For some weeks I have been feeling the world around me more than I feel myself. First, while swimming, I felt the water about my body, and my body hardly at all. For the first time, I swam with the water, not fighting it. I went fast. Then walking with Gambit, his eager body pulling forth, I felt the world about my face and arms and hands, the warm sun on my cheeks. Dancing on the patio after Jay Lake died, I said a prayer for his soul and felt the world about my hands, and I let it lift them, then felt it holding my muscles as I danced to the music of the air. The wind rushed through the trees. A bird sang, and then took flight.

Then came a bear, his black eyes flashing. A buck chasing a doe through the forest. A doe and her fawn eating calmly, no fear at all.

moro rockThe sun on a high mountain rock, above the world and all its cares.

Gently, the sun touches my face, my shoulders, my back, my belly, my breasts. I am as God made me.

I already know that I will never truly live if I do not cross these steps. If I do not take his hand, if I do not truly kiss his lips, feel his blood rushing, feel his heart beating, feel his love through his hands. If I do not let this thing happen, if I do not let him feel me –

I will be ashes, clay, dust, mold, bones in a grave.

And like all things we think to be so difficult at first, the doing is as easy as slipping into warm water.

I slip from my skin into his, and he into mine.

Mule Deer (Odocoileus hemionus)We are the buck and the doe. We are one under the crystal blue sky. The sun is like fire; our shadows meet. This savage black image, raw as hell, naked on the flat gray rock, is who we are.

I have crossed the great divide and have not fallen; he fell a short way, but got up again.

Yes, I have been afraid. I have shivered alone in the cold night.

But now I am warm and unafraid.

And on my finger, because we are people, and people make such things and do such things to remind themselves of eternal truth, things of which the buck and doe and bear have no need, for they never forget how to live, I wear a stone that is, improbably, impossibly, inevitably – the perfect, exact color of time.

Note: The human magnetic “sixth sense” works only in the range of blue light; i.e. the color of time.

For Emily

emily dickinson

For Dear Emily 

They silenced me in company

As when a little child
They put me on a shelf
Because I was too wild.

And so! Could they but have listened
And heard the sounds within my brain
They might as well have silenced
A murdered woman in her grave.

Himself speaks so easily
As easily as a bird
But the cage that holds him fast
Has bars of nano-steel

And I am Incandescent
In dying I make you free

Live thee in heaven or in hell
It matters not to me
Because as the old Swiss gentleman said,
Meine gedanken — my thoughts — are free.

Go to Hell!

I sent a story for reprint today, “Incandescent.” It’s another story similar in provenance to “Shakespeare in Hell.” By that, I mean, it’s a story I did while learning something and listening. I took a chance with it. It was the first far-future, actual hard sci-fi story I ever wrote (not counting the NOVEL it was related to, but why quibble over such things). I sent it to two well-known editors in the early 2000s. The type of editor frequently recognized with Hugo and other awards. They both told me to piss off.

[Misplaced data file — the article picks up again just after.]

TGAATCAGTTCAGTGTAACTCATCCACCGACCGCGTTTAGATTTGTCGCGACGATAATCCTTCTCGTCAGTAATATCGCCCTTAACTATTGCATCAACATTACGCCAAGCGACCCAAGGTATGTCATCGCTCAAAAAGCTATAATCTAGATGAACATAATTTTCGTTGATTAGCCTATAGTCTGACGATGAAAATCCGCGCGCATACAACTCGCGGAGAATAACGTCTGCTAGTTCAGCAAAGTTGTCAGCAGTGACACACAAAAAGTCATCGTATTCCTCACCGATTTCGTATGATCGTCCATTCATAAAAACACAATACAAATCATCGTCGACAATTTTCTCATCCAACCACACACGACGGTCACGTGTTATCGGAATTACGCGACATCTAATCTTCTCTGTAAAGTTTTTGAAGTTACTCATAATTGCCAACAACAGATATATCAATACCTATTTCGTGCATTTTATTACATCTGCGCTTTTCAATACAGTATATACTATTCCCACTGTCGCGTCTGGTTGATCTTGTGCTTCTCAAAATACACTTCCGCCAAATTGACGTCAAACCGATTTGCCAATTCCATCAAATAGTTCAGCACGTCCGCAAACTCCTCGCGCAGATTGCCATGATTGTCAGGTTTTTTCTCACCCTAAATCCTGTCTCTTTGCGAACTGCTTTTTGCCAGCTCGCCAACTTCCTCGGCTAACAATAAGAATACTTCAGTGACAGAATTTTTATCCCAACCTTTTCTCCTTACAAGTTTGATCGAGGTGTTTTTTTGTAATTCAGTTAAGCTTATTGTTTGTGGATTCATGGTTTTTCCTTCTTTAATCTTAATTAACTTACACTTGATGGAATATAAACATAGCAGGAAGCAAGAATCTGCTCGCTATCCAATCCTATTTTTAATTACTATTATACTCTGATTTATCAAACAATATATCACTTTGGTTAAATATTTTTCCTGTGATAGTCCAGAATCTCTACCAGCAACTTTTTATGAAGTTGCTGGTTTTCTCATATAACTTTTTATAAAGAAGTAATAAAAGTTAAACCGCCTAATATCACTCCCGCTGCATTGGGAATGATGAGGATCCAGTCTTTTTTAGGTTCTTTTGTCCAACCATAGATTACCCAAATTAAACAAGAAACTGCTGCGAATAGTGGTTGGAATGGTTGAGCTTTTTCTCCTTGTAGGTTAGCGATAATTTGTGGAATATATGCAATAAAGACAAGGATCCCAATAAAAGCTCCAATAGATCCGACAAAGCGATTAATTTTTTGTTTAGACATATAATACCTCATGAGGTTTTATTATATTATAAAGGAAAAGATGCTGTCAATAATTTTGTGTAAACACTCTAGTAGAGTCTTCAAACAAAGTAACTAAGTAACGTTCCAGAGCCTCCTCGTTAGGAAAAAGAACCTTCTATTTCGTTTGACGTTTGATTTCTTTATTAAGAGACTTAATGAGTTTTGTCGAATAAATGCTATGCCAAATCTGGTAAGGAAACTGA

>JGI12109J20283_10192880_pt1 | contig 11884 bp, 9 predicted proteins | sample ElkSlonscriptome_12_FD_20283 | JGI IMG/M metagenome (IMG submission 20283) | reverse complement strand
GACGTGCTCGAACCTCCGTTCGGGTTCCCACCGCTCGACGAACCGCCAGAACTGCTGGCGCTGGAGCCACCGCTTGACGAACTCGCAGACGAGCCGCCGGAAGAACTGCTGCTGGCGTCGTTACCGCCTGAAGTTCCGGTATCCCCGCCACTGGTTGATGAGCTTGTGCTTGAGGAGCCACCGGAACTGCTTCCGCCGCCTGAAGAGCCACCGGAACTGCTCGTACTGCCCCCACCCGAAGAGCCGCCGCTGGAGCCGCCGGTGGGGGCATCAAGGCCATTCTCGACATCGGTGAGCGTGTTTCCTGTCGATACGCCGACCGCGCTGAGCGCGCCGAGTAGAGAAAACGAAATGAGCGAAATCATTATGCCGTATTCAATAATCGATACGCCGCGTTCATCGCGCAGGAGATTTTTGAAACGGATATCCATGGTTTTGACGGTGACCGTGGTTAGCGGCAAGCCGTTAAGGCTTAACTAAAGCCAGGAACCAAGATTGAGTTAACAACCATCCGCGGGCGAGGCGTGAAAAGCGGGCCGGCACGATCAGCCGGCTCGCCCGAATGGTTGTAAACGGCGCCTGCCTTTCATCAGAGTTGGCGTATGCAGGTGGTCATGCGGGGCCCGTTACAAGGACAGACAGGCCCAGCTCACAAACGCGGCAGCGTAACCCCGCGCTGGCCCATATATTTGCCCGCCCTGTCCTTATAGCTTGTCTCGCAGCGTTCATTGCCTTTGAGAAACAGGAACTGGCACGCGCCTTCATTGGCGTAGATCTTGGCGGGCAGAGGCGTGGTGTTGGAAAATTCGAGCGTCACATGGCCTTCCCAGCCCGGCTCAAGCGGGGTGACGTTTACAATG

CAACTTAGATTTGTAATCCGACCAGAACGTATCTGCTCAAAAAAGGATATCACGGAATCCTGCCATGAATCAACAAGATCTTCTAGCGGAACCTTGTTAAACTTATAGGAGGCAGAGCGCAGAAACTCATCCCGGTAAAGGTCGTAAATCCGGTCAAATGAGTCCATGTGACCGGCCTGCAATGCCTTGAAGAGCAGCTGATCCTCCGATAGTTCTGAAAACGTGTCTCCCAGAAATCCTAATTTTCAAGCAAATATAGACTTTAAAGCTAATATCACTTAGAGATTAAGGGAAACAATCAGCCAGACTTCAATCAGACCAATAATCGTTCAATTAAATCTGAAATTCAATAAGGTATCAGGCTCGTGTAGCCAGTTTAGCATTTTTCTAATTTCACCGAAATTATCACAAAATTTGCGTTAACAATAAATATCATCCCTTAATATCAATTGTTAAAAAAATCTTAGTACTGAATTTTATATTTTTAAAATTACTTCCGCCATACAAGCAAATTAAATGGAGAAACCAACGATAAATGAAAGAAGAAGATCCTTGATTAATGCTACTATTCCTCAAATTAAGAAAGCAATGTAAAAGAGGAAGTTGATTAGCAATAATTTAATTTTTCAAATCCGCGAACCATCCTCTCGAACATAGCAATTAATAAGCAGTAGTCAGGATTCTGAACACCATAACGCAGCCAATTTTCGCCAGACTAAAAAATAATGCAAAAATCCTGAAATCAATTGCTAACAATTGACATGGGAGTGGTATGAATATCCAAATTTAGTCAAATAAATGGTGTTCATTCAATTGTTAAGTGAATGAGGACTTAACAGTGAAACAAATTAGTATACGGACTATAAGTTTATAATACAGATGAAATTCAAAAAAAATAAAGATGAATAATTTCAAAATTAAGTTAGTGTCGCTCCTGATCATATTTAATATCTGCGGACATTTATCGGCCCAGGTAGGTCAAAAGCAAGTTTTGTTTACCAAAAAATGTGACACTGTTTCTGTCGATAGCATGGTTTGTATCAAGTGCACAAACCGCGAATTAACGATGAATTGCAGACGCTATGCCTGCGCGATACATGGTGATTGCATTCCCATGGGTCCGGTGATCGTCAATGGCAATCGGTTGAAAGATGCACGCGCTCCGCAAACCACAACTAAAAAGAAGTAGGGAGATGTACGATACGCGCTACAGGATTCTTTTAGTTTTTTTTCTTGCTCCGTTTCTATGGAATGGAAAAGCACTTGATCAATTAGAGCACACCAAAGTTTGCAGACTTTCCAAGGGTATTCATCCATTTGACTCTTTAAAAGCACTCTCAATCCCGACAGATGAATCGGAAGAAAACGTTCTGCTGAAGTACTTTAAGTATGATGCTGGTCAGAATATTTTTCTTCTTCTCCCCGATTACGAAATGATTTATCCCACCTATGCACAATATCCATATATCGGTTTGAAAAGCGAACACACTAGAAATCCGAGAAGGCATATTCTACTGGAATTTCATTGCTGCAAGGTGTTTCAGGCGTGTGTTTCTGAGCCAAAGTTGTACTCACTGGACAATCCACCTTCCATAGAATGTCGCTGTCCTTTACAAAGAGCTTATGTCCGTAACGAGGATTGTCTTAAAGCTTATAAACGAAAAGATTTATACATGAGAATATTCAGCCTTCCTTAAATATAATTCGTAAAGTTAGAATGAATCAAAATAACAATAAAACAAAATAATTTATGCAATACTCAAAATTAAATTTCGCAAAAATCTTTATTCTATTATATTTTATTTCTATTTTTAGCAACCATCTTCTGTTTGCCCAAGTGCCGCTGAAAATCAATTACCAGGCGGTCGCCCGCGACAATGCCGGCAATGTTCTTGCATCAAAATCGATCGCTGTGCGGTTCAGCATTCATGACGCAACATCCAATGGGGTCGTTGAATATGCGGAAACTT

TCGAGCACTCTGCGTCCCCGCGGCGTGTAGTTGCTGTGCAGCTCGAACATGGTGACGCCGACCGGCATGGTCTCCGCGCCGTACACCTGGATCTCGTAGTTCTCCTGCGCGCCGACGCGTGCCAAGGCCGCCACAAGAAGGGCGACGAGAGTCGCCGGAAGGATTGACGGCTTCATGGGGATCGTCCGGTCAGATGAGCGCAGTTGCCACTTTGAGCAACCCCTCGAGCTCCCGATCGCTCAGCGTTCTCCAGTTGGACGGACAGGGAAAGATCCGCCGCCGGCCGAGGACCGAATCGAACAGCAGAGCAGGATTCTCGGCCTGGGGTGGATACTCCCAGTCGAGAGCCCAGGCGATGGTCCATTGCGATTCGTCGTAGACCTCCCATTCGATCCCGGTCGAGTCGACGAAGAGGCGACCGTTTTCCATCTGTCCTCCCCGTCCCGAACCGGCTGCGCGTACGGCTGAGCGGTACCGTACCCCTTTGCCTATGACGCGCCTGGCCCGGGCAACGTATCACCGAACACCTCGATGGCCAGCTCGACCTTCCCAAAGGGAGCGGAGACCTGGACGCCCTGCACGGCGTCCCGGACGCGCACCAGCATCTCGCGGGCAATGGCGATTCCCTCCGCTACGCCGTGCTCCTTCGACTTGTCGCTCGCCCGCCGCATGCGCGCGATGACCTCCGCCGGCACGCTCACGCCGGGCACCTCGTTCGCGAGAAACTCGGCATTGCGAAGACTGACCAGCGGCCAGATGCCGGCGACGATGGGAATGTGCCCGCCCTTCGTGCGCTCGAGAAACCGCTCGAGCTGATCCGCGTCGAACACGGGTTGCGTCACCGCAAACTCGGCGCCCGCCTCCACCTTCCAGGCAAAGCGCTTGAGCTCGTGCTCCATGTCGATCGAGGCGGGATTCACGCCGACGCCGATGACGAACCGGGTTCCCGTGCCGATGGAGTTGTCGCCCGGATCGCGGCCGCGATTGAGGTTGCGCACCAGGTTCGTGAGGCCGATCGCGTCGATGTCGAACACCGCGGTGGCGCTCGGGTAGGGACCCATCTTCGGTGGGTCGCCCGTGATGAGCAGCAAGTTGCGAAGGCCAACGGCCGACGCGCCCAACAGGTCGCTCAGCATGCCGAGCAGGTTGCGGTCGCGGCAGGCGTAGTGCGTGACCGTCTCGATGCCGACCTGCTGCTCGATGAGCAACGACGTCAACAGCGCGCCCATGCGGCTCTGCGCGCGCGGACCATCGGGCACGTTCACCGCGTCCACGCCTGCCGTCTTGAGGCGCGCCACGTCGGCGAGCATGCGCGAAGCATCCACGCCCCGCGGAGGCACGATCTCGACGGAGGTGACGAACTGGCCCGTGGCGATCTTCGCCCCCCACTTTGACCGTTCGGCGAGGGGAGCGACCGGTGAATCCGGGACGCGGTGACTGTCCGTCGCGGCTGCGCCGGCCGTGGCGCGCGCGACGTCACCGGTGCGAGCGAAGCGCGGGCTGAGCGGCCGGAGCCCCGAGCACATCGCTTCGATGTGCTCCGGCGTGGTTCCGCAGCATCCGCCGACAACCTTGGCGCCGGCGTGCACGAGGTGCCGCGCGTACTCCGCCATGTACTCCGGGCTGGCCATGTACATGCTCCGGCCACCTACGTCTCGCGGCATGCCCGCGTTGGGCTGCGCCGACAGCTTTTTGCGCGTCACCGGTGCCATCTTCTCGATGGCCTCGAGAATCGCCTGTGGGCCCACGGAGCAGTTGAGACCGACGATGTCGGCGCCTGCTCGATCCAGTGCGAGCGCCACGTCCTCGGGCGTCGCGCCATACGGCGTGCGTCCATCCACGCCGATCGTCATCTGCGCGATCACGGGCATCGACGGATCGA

So I put the story away and did nothing with it until I included it in Female Science Fiction Writer in 2012. Back then, I didn’t question. I believed the “common wisdom.” Now, I understand that this story fit in the category described to me by Stephanie and Tim Slater of the CAPER Institute at Launch Pad. I wasn’t the one not doing the job. This story was “over their heads.” Time has passed, and perhaps people are more-ready now than they were a few years ago for what the work has to say.

a helbitch knows

Read “Shakespeare in Hell” and go to Hell! says Bruce White.

I read the wonderful, warm, kind, loving advice of Anne Lamott regarding all the bad news we are hearing and how to spiritually deal with it. I know she’s right. She’s 110% right about all of it. But my damaged, brutal, killer heart was enraged reading her loving words even so.

There are children suffering on the border? When have children not so suffered? There are people dying in Gaza and Tel Aviv? When have people not died? Right now, this minute, as tens of thousands are sharing these heart-warming words, a boy is putting a belt around his neck and preparing to hang himself — maybe he was teased because he was gay. Maybe he was just plain teased. Right now as we share these lovely sentiments a woman cringes from her husband’s fist. Or worse.

You’ll never be Anne Lamott as much as you may agree with her, I thought. You know a hell of a lot more about Hell. And once you’ve seen something like that, once you’ve been there, done that, there is no going back.

I’ll never be that innocent little girl painting pictures in my back yard again. I will never again be the kid who popped off Barbie’s head and operated on her legs with a butter knife to find out how they worked.

“Shakespeare in Hell” is about the ability of us all to redeem ourself. That’s why Bob Haldeman is the “yes man” antihero. He wasn’t a bad man, he was one for a large portion of his life, who did what was expected of him. And had he but dreamed other wise, none of that American tragedy would have happened. If he’d just told his boss, “Get your head out of your ass and be the man you were born to be!” we would be praising, not vilifying the Quaker Richard Nixon — the man who wrote a personal letter to the family of each and every man killed in Vietnam during his day. I bet you didn’t know that, did you? I do. I visited the Nixon library as a scholar and learned that fact. A far better writer than me, Tom Wicker, wrote a book called One of Us, about Richard Nixon, and it tells us about our America. My California. Where this flawed, potentially great, man came from and where he ended up and why.

Oh, so pretentious.

Well come here. Come to me now.

Let me tell you a story, full of fury and rage. Let me tell you of someone who should not even be here and alive, but who, improbably, remains.

I know what Hell is because I have lived there for much of my life. And I have now dreamed other wise. And seen some little bit of heaven.

It’s what we choose. And yes, these things are in each of us. Hell, everlasting, with no escape. And heaven, so far above, we can barely picture it. Bliss and unity, everlasting. We choose. We dream. We decide.

First, to know heaven, I do think it’s necessary to know the Other Place. So, in the words of Bruce White: Go to Hell. So you may then go to heaven.